How to spot and deal with microaggressions against transgender staff

Microaggressions can be just as damaging to mental health as other forms of discrimination

It is International Transgender Day of Visibility on 31st March, but visibility is difficult when trans people are still facing prejudice and microaggressions on a daily basis.

In a way, some things are a lot better. The trajectory is that trans people are more commonplace in everyday society. There isn’t the same secrecy surrounding trans people anymore and we can be more open about our identities because the discrimination against us is maybe less overt to some extent. The general population is becoming more aware of trans etiquette and there are many important allies in and out of the spotlight.

However, there is still a bow wave of negativity and discrimination via social media, the Gender Critical Movement, the media and more, which can easily grow into microaggressions in the general population. These microaggressions affect mental health, relationships, self-esteem and work opportunities almost as much as overt aggression would.

Microaggressions usually come in three forms. Firstly verbal which is usually subtle and covert such as repeatedly misgendering or deadnaming. Behavioural exclusion occurs when trans people are turned away from gyms or not allowed to access the right toilet or they might appear to be more minor or subtle and covert such as a trans joke on tv is deemed to still be ok. Environmental microaggressions mean trans people are not represented in the mainstream, for example by a trans MP or newsreader, which means they are not seen in positive roles. So perhaps there are fewer insults and assaults, but trans people still feel invalidated and excluded, subtle micro-aggressions are compounding, and our defences always have to be up which can be exhausting.

The best ways to deal with microaggressions on a personal level

When someone has made a genuine error and doesn’t have bad intentions, I tend to appreciate it when they correct themselves even if I feel inadvertently insulted. Sometimes these comments or slip-ups are just down to habit but when that mistake is repeated over and are more likely to become a microaggression. Remember this is also often repeated by other people so there is a cumulative effect, not just in relation to one person.

If you are confident and have strong mental health and resilience you can be prepared and have an answer in your back pocket, perhaps asking them to correct the language, or repeat or check what they meant. I have been known to ask to speak to the manager of a restaurant for example and to very politely advise them that someone in their organisation has misgendered me so please could they consider doing more training around that. If the apology doesn’t feel authentic that can feel even worse.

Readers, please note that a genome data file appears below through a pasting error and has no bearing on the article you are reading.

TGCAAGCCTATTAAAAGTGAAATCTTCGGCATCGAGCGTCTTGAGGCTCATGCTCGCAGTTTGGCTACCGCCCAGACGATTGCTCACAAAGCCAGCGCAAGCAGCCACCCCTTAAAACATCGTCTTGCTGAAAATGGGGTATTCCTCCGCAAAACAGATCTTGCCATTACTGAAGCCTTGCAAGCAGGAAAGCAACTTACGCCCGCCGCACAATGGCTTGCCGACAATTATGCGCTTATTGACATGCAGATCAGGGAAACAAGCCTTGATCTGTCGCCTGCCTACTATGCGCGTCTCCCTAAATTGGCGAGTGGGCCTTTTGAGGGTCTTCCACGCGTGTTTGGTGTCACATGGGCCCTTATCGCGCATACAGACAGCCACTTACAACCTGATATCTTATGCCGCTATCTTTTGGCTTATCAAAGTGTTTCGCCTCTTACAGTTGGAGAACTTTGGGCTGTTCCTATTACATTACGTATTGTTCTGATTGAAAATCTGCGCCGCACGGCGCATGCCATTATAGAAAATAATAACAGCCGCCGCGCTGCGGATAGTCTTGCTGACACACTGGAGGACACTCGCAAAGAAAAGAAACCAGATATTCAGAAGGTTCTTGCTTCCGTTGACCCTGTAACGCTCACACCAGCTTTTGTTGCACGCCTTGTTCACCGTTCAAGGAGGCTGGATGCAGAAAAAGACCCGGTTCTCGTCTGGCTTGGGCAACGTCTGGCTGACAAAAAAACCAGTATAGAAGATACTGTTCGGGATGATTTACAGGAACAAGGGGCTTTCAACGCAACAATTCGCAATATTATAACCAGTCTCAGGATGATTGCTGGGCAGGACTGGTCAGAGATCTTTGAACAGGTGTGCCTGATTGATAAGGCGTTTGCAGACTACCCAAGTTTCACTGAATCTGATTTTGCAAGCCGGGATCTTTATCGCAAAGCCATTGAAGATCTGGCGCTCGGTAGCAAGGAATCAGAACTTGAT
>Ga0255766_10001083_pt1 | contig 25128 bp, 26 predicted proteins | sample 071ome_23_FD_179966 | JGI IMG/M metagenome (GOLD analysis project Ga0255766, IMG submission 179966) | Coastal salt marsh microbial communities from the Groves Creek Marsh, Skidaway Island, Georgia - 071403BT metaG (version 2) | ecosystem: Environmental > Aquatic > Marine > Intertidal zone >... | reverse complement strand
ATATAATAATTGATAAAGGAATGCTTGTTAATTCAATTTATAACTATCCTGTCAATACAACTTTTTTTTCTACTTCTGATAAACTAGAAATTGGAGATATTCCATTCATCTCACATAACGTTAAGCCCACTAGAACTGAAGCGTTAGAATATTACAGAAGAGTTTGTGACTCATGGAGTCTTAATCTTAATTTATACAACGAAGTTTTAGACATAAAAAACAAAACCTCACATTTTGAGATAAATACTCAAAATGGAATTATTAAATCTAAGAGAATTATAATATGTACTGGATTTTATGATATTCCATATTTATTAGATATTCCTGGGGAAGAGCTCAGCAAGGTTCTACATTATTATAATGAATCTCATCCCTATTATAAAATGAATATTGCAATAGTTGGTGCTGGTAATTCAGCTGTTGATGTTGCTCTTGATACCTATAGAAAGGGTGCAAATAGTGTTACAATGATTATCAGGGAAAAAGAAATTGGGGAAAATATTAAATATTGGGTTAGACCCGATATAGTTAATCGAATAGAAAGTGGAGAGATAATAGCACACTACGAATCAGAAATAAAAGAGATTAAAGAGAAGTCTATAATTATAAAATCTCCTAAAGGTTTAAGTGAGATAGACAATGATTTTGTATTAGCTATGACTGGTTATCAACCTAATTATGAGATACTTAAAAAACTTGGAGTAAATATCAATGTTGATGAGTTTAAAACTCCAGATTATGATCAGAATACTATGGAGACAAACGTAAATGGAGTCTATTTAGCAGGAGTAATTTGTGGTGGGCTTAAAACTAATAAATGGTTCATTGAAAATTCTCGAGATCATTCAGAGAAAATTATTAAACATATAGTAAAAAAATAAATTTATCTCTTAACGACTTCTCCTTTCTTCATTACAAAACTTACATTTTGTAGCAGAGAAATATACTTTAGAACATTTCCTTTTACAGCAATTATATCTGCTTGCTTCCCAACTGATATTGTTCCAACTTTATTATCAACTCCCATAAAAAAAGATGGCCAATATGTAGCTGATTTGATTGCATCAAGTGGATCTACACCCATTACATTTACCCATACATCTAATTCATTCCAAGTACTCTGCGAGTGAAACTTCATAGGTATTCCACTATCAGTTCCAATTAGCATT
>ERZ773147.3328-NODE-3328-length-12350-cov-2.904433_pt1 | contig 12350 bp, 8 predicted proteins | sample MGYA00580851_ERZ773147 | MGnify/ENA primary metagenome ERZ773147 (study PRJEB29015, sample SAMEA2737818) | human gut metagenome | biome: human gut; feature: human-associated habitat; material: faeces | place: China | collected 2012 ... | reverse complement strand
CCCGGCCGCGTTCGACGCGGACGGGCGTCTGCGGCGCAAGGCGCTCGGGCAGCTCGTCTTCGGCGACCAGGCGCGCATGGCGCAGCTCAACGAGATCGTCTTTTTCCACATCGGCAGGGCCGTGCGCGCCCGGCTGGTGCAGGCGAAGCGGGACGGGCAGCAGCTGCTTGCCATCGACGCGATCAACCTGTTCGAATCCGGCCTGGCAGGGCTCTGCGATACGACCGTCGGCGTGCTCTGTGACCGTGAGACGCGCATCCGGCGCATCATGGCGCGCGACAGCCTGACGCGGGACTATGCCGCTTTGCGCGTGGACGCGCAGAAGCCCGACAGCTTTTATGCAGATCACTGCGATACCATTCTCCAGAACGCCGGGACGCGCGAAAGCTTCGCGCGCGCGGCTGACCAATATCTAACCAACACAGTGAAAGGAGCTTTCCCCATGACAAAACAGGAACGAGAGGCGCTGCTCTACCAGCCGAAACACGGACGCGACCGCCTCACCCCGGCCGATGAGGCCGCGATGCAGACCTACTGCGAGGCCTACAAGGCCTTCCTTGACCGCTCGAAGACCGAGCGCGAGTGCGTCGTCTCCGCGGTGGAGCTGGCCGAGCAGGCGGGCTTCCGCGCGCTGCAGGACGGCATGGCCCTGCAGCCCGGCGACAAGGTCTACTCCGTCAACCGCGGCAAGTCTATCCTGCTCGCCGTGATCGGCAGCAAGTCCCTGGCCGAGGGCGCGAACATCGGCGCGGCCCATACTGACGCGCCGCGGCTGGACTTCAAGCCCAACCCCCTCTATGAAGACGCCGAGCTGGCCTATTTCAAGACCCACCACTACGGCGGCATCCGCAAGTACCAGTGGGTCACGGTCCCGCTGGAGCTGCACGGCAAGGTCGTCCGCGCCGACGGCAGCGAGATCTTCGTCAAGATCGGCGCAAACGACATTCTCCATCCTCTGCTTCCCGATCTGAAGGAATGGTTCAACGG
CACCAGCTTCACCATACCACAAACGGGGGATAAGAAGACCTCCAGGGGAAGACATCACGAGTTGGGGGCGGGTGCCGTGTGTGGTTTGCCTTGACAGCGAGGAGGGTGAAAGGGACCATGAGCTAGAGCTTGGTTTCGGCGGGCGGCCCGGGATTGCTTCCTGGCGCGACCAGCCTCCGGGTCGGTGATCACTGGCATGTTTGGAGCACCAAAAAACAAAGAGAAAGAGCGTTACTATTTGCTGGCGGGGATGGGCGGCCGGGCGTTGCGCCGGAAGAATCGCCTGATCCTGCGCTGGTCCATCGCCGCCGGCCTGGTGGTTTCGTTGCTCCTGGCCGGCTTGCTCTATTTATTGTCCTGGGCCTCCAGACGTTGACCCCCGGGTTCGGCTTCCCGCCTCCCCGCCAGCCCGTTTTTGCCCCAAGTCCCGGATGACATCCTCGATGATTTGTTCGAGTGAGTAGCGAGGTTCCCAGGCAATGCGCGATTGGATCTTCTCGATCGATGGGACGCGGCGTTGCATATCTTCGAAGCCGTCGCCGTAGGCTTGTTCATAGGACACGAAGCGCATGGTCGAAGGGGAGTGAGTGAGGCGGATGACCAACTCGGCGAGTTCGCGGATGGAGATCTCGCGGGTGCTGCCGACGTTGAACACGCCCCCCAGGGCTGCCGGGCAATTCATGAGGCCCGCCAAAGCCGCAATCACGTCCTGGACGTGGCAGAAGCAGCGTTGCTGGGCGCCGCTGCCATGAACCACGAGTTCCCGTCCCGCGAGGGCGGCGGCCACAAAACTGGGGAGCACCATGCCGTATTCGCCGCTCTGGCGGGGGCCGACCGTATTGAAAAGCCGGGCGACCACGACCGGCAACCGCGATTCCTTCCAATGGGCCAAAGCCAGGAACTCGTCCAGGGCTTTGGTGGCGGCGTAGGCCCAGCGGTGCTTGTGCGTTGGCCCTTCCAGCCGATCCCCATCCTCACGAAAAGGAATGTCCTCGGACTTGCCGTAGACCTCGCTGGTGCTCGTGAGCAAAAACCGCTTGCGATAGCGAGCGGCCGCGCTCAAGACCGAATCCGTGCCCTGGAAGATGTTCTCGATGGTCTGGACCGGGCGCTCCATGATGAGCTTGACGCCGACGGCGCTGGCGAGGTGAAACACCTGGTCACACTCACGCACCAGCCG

We need to support, empower, increase awareness and ensure inclusion. So how can we ensure our workplace is trans-inclusive and stop microaggressions? Here are six steps:

1) We need to keep creating positive debate and awareness where the outcome is fair and people can be heard. I look forward to the day when there is no need for the constant discussions about how trans people can be helped to be fully part of society and the workplace, we just are, but in the meanwhile when you are trying to do your best by trans people, make sure they are involved in the discussion about what is needed for best practice. You can’t have any sort of impactful change without trans people being involved and in the room as an active part of the discussion.

2) We need allies and leadership mentors and visible, high-profile trans people just doing their job well.

3) We need total clarity about the company’s stance and values with a clear respect and fairness policy. Trans inclusion policies and procedures need closer review – be that in language, in recruitment or within teams. In order to strive for equity, we need to put in the systems to level the playing field.

4) There needs to be a culture of zero tolerance for any sort of gender, or any other sort of, discrimination. We need to create workplace cultures that value individuals and the differences between them for the benefit of the individual, organisations, communities and society.

5) We need far more robust training, particularly around language. I like people to respect and use my name and pronoun as a woman. Misgendering me and not including me as a woman makes me feel like I continue to fail to be allowed to be who I am. How you treat me or speak to me determines if I feel accepted, validated and included.

6) I get asked about toilets all of the time and get frustrated that conversations around trans people always seem to end up talking about toilets or changing rooms, but businesses do need to provide facilities that are inclusive to ensure respect, dignity and comfort. Remove gendered terms where possible. Call it a toilet so it is gender-neutral. It is just a toilet.

By Joanne Lockwood, the Founder and CEO of SEE Change Happen and an Inclusion and Belonging specialist who works with organisations throughout the UK and globally to bring culture change that allows people to thrive and perform at their best from pre-hire to retire.

In this article, you learned that:

  • Microaggressions can be just as damaging to mental health and career progression as overt discrimination
  • Microaggressions usually come in three forms; verbal, behavioural and environmental
  • In the office, remove gendered terms for toilets to ensure inclusivity for all
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